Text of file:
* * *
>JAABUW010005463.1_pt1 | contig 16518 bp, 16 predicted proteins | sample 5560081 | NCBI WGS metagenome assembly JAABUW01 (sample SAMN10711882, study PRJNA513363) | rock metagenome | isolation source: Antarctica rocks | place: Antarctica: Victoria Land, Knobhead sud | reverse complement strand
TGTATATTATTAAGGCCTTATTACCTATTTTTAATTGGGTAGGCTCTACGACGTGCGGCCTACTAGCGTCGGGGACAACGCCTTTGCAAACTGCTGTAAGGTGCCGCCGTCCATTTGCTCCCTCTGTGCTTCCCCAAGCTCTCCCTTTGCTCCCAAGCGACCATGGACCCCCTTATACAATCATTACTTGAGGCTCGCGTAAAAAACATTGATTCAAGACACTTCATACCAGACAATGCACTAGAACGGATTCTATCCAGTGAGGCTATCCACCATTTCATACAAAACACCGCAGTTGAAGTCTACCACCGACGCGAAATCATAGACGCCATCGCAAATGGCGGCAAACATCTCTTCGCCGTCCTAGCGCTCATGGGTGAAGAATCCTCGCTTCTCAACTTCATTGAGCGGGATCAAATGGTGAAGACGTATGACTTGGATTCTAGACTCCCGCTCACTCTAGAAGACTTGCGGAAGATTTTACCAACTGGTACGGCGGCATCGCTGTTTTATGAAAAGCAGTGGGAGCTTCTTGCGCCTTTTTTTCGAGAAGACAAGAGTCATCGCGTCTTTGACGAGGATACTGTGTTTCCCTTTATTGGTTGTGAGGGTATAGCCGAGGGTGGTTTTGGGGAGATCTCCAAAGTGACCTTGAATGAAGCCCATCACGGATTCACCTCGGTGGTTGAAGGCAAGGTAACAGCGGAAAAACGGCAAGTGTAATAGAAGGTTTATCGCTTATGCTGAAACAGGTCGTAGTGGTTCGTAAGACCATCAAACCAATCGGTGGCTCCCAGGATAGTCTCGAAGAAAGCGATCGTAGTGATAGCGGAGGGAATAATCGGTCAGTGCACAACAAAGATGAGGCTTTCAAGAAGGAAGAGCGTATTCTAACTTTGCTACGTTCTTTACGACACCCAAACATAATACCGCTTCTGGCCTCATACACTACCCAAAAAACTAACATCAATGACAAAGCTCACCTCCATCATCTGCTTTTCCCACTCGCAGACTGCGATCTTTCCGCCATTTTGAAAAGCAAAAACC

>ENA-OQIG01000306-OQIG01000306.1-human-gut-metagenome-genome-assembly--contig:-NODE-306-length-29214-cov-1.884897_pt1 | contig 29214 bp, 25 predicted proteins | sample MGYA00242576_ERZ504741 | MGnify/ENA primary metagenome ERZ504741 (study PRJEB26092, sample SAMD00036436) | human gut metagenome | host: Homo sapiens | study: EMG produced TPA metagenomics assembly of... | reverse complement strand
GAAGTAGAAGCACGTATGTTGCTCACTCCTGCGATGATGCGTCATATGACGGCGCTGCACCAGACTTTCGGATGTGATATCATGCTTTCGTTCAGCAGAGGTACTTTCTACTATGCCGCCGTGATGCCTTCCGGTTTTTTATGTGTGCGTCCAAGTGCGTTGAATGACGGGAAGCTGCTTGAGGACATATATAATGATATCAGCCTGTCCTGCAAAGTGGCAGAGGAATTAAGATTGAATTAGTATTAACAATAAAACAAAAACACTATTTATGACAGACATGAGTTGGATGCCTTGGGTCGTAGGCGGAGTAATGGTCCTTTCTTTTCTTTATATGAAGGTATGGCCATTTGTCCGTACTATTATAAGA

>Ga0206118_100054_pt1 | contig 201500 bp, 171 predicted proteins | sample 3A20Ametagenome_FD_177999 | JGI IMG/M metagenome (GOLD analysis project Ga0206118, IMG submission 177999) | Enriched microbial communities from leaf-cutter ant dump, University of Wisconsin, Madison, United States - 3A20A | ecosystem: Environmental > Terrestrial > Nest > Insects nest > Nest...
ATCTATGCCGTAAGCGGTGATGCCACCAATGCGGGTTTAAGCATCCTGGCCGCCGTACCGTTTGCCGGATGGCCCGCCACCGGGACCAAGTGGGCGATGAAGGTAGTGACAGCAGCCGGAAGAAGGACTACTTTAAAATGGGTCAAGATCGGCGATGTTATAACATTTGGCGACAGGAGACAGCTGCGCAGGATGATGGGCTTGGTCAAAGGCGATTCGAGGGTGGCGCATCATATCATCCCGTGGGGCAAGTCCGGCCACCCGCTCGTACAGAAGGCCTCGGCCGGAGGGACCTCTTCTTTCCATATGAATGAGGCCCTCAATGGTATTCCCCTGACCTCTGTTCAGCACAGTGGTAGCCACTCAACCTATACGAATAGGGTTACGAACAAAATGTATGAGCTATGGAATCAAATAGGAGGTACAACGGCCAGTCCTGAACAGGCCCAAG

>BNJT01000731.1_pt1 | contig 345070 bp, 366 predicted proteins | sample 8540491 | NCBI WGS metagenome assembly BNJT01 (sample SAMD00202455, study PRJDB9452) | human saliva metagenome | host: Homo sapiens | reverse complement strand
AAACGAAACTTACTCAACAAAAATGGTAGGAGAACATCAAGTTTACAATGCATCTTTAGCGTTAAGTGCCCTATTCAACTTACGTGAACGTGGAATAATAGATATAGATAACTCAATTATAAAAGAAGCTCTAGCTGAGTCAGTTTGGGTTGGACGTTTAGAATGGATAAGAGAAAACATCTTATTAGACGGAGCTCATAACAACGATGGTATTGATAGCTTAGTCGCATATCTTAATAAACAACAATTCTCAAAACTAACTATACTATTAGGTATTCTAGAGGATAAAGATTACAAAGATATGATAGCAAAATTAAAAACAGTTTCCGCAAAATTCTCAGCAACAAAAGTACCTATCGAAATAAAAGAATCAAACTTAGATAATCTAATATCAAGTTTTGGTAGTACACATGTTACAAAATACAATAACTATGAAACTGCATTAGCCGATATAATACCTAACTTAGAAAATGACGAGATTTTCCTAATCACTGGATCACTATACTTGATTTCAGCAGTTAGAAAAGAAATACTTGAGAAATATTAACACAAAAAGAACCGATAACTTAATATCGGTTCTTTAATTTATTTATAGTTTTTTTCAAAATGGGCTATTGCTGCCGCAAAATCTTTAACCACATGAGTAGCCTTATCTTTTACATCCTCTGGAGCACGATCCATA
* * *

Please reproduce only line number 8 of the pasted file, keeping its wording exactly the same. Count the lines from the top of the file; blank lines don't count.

AAACGAAACTTACTCAACAAAAATGGTAGGAGAACATCAAGTTTACAATGCATCTTTAGCGTTAAGTGCCCTATTCAACTTACGTGAACGTGGAATAATAGATATAGATAACTCAATTATAAAAGAAGCTCTAGCTGAGTCAGTTTGGGTTGGACGTTTAGAATGGATAAGAGAAAACATCTTATTAGACGGAGCTCATAACAACGATGGTATTGATAGCTTAGTCGCATATCTTAATAAACAACAATTCTCAAAACTAACTATACTATTAGGTATTCTAGAGGATAAAGATTACAAAGATATGATAGCAAAATTAAAAACAGTTTCCGCAAAATTCTCAGCAACAAAAGTACCTATCGAAATAAAAGAATCAAACTTAGATAATCTAATATCAAGTTTTGGTAGTACACATGTTACAAAATACAATAACTATGAAACTGCATTAGCCGATATAATACCTAACTTAGAAAATGACGAGATTTTCCTAATCACTGGATCACTATACTTGATTTCAGCAGTTAGAAAAGAAATACTTGAGAAATATTAACACAAAAAGAACCGATAACTTAATATCGGTTCTTTAATTTATTTATAGTTTTTTTCAAAATGGGCTATTGCTGCCGCAAAATCTTTAACCACATGAGTAGCCTTATCTTTTACATCCTCTGGAGCACGATCCATA